Concealed carry activists host open carry walk across OSU campus in wake of knife attack

Supporters of concealed carry campus laws participated in an open carry walk on Ohio State University campus on Dec. 5, 2016 (Photo: NBC 4 News)

Supporters of concealed carry campus laws participated in an educational open carry walk at Ohio State University on Dec. 5, 2016 (Photo: NBC 4 News)

A group of concealed carry activists walked across the Ohio State University campus in Columbia Monday with guns in plain view, one week after a knife attack that injured 11 students.

Walk organizer Jeffry Smith, a Cincinnati-based firearms instructor, said the attack “was the canary in the coal mine” he hoped state legislators would finally hear.

“On top of the violent crime you have around college campuses, now we have this,” he said. “If you look at the states that give colleges the option to allow concealed carry, 99.9 percent refuse … it just further points out to me legislation giving universities the option is worthless.”

The proposal Smith is referring to — Ohio House Bill 48 — has gained renewed interest in the week since OSU student Abdul Razak Ali Artan drove his car into a group of people at the Columbus campus and then attacked others with a butcher knife.

OSU police officer Alan Horujko shot and killed Artan two minutes into the attack. Investigators praise the officer’s quick actions for “likely saving lives.”

House Bill 48, passed by the state House of Representatives last year, would allow licensed individuals to carry concealed weapons on campus, pending university approval. State senators could vote on the bill in the last weeks of the legislative session.

OSU President Michael Drake said last week he thinks only “trained professionals” should carry concealed weapons on campus.

Meanwhile, state Democrats argue the “guns everywhere” bill goes too far by allowing firearms in daycares, airport terminals and police departments. Others question whether armed civilians would further complicate active shooter situations.

Smith says he isn’t surprised by Drake’s refusal to allow concealed carry on campus.

“None of them have done the scholastic work of looking at the states where the concealed carry on campus is legal to see if their concerns have come to fruition there,” he said. “They just want to bring up the same old tired reasons why it’s a bad idea, in the same way people brought up the reasons why concealed carry permits are a bad idea.”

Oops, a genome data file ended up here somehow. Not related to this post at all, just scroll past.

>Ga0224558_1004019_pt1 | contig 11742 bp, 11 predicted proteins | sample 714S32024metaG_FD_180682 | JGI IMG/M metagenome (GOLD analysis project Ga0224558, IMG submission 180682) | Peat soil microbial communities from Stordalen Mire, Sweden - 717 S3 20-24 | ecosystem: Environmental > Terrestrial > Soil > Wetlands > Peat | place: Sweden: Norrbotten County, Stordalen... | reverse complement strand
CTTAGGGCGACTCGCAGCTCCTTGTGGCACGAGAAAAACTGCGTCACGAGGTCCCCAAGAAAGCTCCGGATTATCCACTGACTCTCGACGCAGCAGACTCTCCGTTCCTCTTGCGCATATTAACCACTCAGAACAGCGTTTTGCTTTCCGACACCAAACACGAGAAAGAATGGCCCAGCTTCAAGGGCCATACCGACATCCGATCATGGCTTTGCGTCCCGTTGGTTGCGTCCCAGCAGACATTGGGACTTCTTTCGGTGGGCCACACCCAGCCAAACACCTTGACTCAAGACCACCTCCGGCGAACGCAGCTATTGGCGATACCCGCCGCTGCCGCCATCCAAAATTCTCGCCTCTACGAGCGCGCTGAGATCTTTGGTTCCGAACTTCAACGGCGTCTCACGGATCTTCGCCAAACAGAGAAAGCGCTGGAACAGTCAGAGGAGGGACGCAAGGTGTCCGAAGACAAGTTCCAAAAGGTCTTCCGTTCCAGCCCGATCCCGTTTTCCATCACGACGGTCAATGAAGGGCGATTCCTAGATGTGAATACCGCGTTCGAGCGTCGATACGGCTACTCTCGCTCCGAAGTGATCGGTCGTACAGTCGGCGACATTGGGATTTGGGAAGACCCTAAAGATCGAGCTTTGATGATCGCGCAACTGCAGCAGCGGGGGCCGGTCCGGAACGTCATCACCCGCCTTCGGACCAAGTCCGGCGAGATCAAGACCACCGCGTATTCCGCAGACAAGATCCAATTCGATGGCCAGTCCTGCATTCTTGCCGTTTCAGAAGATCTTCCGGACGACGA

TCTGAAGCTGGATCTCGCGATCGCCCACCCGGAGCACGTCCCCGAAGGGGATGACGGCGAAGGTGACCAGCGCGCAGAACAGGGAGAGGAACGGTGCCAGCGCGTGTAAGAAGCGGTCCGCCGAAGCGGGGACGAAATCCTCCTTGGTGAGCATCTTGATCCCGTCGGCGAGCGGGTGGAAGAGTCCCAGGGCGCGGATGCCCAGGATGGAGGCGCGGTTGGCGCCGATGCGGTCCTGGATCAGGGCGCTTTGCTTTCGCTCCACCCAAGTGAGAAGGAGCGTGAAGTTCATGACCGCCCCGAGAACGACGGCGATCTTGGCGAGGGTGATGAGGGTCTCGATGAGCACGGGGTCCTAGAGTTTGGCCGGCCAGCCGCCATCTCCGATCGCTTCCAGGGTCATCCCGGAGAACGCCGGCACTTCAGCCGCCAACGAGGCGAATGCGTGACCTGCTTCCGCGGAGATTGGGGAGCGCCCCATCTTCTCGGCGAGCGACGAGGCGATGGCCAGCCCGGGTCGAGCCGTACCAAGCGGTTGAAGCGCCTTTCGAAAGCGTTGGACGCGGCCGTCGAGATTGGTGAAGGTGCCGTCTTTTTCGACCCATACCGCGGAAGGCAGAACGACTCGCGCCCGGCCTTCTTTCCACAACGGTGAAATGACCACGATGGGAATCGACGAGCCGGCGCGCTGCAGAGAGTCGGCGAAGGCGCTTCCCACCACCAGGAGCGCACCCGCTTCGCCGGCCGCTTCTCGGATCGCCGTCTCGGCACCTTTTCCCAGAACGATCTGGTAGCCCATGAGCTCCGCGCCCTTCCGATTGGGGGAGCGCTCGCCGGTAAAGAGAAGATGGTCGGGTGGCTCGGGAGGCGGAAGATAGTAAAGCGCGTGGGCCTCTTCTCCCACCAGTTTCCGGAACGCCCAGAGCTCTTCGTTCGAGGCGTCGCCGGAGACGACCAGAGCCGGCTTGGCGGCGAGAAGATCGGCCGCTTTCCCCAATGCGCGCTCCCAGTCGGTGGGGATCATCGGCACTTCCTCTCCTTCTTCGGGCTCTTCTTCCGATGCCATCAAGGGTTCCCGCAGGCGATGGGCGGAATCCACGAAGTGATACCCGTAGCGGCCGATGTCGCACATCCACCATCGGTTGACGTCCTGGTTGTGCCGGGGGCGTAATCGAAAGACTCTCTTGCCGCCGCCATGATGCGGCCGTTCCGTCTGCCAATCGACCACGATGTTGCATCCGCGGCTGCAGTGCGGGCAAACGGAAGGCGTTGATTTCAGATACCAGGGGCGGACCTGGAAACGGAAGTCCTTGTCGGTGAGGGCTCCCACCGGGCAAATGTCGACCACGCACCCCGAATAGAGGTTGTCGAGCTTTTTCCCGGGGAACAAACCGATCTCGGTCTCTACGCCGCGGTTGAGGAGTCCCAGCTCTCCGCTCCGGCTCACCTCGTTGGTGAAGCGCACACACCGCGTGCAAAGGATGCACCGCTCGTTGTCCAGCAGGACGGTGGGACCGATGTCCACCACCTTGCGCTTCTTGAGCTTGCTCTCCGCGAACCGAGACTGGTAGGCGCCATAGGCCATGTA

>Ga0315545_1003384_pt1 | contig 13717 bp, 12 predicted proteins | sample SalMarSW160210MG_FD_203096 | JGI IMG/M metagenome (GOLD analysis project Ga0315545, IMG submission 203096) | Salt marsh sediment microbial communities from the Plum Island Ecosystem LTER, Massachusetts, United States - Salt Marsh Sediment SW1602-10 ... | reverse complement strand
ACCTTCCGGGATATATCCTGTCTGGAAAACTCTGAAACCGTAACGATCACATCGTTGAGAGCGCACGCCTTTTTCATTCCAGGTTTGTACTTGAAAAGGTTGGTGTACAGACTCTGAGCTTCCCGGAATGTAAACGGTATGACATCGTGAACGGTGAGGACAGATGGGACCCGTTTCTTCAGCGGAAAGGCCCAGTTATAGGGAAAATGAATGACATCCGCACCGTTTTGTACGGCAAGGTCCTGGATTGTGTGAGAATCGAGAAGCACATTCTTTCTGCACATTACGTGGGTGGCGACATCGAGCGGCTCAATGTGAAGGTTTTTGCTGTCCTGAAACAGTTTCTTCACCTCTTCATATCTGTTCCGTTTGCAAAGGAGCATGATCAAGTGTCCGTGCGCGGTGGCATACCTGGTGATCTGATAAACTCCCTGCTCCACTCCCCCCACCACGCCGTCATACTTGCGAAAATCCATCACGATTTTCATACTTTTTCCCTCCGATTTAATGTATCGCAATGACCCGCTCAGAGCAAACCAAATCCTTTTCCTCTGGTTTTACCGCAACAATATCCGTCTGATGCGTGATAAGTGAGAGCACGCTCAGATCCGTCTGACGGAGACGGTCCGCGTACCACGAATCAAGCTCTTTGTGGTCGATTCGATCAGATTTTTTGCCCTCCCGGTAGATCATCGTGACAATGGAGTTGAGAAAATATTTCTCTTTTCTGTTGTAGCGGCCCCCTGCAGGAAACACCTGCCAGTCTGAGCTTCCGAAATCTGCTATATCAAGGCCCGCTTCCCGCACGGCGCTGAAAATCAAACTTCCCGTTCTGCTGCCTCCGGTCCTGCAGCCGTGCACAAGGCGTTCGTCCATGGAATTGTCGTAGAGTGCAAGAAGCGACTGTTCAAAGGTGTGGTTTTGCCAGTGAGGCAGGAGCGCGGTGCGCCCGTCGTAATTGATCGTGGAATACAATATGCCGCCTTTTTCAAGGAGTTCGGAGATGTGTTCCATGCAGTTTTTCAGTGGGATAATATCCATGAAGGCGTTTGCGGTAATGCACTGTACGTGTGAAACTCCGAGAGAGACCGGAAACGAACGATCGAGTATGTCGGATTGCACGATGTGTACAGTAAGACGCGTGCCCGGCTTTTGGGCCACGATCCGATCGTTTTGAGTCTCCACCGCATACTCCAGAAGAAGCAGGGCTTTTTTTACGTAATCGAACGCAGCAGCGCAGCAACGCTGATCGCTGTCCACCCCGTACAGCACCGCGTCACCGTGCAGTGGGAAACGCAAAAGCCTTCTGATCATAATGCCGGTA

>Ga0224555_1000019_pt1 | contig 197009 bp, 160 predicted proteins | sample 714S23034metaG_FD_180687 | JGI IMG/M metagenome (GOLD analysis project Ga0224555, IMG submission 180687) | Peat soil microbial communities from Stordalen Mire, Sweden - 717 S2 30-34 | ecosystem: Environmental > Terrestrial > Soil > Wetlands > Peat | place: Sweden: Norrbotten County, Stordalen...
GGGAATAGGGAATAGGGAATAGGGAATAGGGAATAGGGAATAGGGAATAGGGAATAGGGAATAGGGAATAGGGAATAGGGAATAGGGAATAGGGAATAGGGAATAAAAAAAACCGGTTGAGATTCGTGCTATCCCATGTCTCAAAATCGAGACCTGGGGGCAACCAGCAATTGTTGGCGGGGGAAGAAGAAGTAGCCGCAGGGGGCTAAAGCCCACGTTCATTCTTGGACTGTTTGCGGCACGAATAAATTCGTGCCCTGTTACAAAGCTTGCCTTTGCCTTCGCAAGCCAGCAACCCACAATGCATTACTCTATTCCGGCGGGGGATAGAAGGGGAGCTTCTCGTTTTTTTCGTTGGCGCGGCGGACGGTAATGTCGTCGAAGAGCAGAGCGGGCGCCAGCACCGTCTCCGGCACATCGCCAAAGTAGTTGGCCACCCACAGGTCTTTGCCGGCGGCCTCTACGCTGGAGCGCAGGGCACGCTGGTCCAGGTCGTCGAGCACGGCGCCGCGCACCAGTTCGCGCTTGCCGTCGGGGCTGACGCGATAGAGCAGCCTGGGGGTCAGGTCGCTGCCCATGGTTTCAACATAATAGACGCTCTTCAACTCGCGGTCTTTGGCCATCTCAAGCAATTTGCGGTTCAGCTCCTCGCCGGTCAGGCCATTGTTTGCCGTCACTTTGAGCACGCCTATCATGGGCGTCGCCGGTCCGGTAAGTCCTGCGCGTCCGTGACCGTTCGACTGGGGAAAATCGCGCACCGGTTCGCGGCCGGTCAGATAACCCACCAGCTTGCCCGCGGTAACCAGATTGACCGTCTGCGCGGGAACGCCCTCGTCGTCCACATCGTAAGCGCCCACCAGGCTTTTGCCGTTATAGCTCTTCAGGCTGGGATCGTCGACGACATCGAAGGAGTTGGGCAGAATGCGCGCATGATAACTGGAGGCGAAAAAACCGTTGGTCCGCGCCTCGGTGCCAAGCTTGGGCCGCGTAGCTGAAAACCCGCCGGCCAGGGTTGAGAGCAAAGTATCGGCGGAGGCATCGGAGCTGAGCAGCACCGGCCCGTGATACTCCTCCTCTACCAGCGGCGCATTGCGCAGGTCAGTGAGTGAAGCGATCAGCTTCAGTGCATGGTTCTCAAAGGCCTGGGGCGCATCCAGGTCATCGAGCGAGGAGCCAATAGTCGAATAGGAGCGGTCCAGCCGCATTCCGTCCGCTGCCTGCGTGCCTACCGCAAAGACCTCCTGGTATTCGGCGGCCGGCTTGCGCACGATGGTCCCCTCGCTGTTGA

Smith says it was “thanks to God” that Horujko happened on the scene when he did, hence why he dubbed Monday’s event — the seventh he’s organized in two years — the “no more sitting ducks” walk.

Smith says he began organizing university walks in 2014 after a decade of “no meaningful movement” from state lawmakers allowing license holders to bring concealed weapons on campus.

His first walk, at the University of Cincinnati in April 2014, welcomed participation from close to 70 concealed carry supporters, all of whom hoped they could foster open dialogue with students about the issue.

Smith says education remains the purpose of the walks — which is why he encourages participants to leave their “Don’t Tread on Me” flags and “three percent” shirts at home, hoping to maintain an image of approachability.

“My perception is, those kinds of things … make the group seem like a patriot group or a militia group,” he said. “They tend to segregate us from the people on campus. I want us to appear as everybody else, not to look special or different in some way. I mean, obviously the firearms make us stand out, but I want us to be approachable and some of those things in some people’s minds make us a look unapproachable.”

The tactic proved successful Monday, according to Smith, who estimated about 95 percent of the students who approached him and other walkers were “supportive or intrigued, but not scared.”

“The walk was beyond my wildest expectations,” he said. “It was absolutely off the charts.”

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